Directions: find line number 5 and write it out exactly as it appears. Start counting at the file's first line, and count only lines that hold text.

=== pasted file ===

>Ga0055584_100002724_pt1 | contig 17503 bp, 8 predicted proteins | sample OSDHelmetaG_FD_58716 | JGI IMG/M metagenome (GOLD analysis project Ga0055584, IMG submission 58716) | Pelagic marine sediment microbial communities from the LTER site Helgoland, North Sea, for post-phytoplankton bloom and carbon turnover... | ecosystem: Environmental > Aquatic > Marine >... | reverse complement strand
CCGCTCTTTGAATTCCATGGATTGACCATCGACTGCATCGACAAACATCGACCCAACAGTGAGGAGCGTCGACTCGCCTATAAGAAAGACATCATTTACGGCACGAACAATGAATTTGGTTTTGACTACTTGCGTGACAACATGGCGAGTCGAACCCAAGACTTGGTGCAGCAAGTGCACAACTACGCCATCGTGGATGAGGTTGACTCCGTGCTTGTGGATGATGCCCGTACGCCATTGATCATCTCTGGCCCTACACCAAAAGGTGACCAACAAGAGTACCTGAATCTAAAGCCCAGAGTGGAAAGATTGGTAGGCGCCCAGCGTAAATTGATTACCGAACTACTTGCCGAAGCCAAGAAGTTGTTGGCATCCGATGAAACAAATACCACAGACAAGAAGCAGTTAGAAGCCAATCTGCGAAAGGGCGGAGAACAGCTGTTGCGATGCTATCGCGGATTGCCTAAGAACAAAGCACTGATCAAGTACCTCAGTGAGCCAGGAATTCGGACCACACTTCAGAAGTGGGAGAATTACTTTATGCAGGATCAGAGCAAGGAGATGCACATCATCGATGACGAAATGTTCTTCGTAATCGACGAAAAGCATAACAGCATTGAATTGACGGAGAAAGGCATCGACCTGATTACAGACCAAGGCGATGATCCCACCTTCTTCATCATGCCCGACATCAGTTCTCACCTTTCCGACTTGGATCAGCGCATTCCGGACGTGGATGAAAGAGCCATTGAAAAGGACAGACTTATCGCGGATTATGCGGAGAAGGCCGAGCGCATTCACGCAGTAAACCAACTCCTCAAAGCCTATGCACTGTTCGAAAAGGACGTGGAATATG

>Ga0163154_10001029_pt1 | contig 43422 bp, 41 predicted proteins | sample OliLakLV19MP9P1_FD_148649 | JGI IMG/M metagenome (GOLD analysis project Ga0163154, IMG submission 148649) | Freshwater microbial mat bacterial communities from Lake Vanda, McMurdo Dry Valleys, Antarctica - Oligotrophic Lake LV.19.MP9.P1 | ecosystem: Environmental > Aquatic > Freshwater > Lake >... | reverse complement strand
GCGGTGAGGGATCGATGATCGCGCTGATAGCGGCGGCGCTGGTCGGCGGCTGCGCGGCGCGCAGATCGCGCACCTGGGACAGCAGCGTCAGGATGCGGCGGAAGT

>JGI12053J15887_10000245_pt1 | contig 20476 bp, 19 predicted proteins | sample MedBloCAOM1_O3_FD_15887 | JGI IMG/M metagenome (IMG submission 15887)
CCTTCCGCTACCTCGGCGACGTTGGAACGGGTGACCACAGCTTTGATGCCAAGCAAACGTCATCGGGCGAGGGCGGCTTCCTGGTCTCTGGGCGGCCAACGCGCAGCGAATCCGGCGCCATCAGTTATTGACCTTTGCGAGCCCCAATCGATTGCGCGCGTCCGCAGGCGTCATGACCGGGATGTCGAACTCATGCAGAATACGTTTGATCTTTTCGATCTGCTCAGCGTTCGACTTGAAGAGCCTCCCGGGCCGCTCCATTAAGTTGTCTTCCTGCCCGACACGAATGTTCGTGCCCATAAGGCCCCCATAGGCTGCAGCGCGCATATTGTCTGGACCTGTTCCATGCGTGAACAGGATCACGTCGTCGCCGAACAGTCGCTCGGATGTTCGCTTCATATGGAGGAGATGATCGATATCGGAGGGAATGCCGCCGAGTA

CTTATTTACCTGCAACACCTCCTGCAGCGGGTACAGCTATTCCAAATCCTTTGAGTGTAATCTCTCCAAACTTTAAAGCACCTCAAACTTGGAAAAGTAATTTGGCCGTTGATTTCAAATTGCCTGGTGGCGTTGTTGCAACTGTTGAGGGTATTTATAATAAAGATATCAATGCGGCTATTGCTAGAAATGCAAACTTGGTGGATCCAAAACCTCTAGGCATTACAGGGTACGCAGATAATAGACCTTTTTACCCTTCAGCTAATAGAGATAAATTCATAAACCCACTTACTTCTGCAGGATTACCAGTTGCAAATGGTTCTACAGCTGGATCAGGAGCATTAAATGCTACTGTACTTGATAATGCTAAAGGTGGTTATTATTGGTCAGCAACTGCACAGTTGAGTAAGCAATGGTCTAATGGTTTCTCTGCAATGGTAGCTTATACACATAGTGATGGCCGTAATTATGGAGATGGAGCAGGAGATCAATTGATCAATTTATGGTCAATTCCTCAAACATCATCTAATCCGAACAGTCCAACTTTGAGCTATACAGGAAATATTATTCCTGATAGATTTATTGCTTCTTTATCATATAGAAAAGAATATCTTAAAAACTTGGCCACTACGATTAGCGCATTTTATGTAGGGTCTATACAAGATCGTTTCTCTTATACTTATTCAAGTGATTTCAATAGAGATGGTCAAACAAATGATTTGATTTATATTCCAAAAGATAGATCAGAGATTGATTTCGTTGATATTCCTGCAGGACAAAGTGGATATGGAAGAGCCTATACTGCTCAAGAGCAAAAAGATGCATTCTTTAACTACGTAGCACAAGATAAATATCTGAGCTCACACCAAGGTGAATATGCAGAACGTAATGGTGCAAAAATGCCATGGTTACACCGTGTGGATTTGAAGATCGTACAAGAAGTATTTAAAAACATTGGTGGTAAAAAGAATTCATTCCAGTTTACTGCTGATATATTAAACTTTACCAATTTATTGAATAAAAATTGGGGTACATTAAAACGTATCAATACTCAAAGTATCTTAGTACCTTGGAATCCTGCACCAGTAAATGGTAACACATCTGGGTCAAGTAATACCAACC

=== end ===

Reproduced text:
>JGI12053J15887_10000245_pt1 | contig 20476 bp, 19 predicted proteins | sample MedBloCAOM1_O3_FD_15887 | JGI IMG/M metagenome (IMG submission 15887)